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From the JFR Library – May 2024

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From the JFR Library

Resisters: How Ordinary Jews Fought Persecution in Hitler’s Germany

by Wolf Gruner

(National Jewish Book Awards Finalist 2023)

Reviewed by: Lin­da Kantor-Swerdlow on August 28, 2023

Dur­ing the Holo­caust, did Ger­man and Aus­tri­an Jews go like ​“sheep to slaugh­ter”? In Resisters: How Ordi­nary Jews Fought Per­se­cu­tion in Nazi Ger­many, Wolf Gruner, a pro­fes­sor of his­to­ry and the found­ing direc­tor of the Uni­ver­si­ty of South­ern Cal­i­for­nia Dorn­sife Cen­ter for Advanced Geno­cide Research, chal­lenges the com­mon­ly held view that Jews were pas­sive in the face of the Holo­caust. Gruner spent twelve years sys­tem­at­i­cal­ly research­ing Ger­man and Aus­tri­an police reports, court pro­ceed­ings, and prison records dat­ing from 1933. He also exam­ined 170 sur­vivor tes­ti­monies from the Shoah Foun­da­tion. In this new book, Gruner expands the tra­di­tion­al def­i­n­i­tion of resis­tance — which describes armed group activ­i­ties — to include indi­vid­ual acts of oppo­si­tion. This broad­ened lens offers a more accu­rate and com­plex por­trait of the respons­es of ordi­nary Jew­ish men and women liv­ing under hor­rif­ic conditions.

Giv­en the oppres­sive­ness of the times and the sever­i­ty of the penal­ties, any act of resis­tance took courage, no mat­ter how small. Gruner iden­ti­fies five types of indi­vid­ual resis­tance and devotes a chap­ter to each cat­e­go­ry. For every type, he pro­vides an in-depth case study and addi­tion­al sto­ries to indi­cate pat­terns, demon­strat­ing that these are not iso­lat­ed instances.

The first cat­e­go­ry, ​“Con­test­ing Nazi Pro­pa­gan­da,” refers to indi­vid­u­als who resist­ed by remov­ing or destroy­ing Nazi sym­bols, flags, posters, and/​or anti-Jew­ish signs. The sec­ond, ​“Oral Protest,” sig­ni­fies any ver­bal crit­i­cism made in pub­lic or pri­vate spaces, which, if report­ed, could result in prison time. The third, ​“Defy­ing Anti-Jew­ish Laws and Restric­tions,” might include activ­i­ties like stay­ing out after the 8:00 Jew­ish cur­few, going out with­out a yel­low star, and/​or fail­ing to turn in a radio — or it might involve a more com­plex action, such as sab­o­tag­ing forced labor, going into hid­ing, or escap­ing from a camp.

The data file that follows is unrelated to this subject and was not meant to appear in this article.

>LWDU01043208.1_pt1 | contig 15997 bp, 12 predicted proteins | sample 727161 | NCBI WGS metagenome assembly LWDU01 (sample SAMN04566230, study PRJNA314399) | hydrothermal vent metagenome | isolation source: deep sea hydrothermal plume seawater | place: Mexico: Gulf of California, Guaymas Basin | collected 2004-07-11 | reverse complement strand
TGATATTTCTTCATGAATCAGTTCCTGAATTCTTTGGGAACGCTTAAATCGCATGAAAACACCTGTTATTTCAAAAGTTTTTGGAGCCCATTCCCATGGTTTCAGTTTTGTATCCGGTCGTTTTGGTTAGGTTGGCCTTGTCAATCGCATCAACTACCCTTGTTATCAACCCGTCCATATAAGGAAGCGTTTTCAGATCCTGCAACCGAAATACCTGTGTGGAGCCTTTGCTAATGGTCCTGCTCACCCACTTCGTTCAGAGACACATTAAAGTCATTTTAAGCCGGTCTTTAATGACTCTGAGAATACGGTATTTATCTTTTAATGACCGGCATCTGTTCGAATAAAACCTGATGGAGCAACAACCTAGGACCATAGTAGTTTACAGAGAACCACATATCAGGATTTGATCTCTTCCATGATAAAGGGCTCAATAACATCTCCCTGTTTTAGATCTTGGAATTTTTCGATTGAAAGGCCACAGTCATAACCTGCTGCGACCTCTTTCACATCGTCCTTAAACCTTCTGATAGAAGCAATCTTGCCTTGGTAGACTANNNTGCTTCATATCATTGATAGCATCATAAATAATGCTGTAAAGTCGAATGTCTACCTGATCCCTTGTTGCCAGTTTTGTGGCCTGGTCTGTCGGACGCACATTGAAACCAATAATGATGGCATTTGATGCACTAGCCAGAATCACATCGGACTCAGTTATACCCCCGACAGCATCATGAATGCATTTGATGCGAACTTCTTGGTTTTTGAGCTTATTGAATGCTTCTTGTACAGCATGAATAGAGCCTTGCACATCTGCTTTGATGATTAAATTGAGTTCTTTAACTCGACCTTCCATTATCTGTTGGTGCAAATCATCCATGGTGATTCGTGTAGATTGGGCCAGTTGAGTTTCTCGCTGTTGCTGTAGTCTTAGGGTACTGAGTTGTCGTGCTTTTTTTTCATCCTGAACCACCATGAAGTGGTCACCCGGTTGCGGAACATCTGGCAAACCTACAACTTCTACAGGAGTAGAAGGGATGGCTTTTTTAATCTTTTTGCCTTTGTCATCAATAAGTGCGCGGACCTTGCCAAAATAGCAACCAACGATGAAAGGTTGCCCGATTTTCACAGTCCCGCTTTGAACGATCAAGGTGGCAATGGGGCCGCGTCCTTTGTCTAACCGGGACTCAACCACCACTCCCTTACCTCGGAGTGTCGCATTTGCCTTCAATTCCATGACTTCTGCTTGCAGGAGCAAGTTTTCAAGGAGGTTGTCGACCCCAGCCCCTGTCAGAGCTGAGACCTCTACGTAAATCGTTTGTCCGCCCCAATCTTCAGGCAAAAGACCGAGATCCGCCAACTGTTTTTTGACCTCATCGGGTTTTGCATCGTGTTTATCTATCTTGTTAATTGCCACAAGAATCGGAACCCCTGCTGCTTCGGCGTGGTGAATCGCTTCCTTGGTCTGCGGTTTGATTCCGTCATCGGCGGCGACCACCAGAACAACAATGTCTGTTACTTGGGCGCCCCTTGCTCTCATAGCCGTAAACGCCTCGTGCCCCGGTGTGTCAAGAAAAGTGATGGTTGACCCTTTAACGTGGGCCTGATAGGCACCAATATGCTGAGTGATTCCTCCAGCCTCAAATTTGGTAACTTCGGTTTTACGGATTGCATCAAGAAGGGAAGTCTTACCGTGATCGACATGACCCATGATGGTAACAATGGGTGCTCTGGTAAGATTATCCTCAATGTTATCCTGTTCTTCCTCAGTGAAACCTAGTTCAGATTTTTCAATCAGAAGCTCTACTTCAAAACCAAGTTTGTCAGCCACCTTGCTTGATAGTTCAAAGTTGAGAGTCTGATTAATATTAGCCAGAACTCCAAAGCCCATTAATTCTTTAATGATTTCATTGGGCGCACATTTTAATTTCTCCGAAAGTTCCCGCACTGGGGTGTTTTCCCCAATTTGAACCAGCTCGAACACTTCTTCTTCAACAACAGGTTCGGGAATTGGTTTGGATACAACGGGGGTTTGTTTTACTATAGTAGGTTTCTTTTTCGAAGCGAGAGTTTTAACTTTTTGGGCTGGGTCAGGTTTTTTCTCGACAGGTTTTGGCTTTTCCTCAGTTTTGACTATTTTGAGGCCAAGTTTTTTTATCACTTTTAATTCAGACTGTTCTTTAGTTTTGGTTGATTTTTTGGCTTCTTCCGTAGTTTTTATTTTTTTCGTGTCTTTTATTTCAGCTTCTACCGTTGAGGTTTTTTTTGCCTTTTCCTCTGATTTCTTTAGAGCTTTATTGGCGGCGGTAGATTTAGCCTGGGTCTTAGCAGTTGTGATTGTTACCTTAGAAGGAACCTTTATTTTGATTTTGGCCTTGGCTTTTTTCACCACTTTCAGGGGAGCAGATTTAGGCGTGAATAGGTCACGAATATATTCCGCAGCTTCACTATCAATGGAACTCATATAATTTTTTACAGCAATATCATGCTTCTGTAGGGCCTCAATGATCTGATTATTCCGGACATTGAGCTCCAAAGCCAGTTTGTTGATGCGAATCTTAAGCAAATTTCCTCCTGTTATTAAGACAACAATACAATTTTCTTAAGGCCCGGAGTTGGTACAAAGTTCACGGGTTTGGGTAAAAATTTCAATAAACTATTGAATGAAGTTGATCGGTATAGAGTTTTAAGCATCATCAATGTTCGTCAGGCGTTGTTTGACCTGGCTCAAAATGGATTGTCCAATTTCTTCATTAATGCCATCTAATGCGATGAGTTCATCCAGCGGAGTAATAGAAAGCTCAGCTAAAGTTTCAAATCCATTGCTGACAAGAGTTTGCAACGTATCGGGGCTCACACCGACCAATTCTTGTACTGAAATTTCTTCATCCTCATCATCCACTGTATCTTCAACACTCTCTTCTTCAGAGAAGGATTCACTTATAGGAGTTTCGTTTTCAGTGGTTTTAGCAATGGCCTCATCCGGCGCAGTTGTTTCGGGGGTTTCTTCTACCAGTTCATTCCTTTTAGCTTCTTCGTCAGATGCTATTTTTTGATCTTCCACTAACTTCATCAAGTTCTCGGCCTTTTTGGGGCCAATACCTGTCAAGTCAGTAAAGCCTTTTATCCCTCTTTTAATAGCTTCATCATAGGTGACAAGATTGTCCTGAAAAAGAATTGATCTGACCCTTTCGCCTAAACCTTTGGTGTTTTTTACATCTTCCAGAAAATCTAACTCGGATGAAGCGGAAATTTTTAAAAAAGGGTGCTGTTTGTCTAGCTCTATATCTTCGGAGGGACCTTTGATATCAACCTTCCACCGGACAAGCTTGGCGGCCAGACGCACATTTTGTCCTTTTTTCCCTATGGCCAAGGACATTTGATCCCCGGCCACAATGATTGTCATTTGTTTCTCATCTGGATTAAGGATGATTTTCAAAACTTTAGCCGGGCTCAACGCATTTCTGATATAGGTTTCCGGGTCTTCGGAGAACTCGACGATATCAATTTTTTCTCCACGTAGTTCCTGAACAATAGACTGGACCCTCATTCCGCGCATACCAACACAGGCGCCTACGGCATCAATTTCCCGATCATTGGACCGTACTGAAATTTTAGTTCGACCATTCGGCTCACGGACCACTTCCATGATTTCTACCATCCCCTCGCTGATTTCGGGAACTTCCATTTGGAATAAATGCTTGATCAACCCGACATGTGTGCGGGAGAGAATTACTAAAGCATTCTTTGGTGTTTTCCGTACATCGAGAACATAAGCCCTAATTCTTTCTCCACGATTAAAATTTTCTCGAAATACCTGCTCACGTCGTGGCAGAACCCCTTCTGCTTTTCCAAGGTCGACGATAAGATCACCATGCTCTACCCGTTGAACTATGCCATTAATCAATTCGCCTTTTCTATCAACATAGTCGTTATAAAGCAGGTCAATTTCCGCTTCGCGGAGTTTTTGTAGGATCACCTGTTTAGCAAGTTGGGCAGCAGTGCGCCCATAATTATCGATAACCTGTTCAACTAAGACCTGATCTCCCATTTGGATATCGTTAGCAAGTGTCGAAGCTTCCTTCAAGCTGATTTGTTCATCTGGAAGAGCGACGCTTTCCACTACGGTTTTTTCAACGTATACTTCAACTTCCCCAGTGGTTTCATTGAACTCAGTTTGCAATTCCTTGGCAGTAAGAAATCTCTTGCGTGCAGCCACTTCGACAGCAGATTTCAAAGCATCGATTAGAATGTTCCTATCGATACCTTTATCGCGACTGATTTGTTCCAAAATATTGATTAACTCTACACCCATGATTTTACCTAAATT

Jews also engaged in ​“Writ­ten Protest,” which includ­ed dis­trib­ut­ing anony­mous leaflets and post­cards, peti­tion­ing against spe­cif­ic Nazi acts, and cri­tiquing the regime in let­ters, pri­vate com­mu­ni­ca­tion, and even sui­cide notes. Per­haps most macabre is the exam­ple of sev­en­ty-one-year-old Ben­no Neuburg­er, who was sen­tenced to death by guil­lo­tine for mail­ing anony­mous post­cards that were crit­i­cal of Hitler. The final cat­e­go­ry, ​“Phys­i­cal Defense Against Ver­bal or Phys­i­cal Assaults,” was less com­mon, and pri­mar­i­ly the province of the young.

Gruner’s archives reveal that, in addi­tion to the hun­dreds of Jews who were arrest­ed month­ly for ​“polit­i­cal offens­es,” ordi­nary Ger­man indi­vid­u­als protest­ed against the regime and the per­se­cu­tion of Jews. His research mod­el has far-reach­ing impli­ca­tions for mar­gin­al­ized groups and allies alike. It can help us bet­ter under­stand the actions of those who are fac­ing vio­lence, even geno­cide, under author­i­tar­i­an regimes today.

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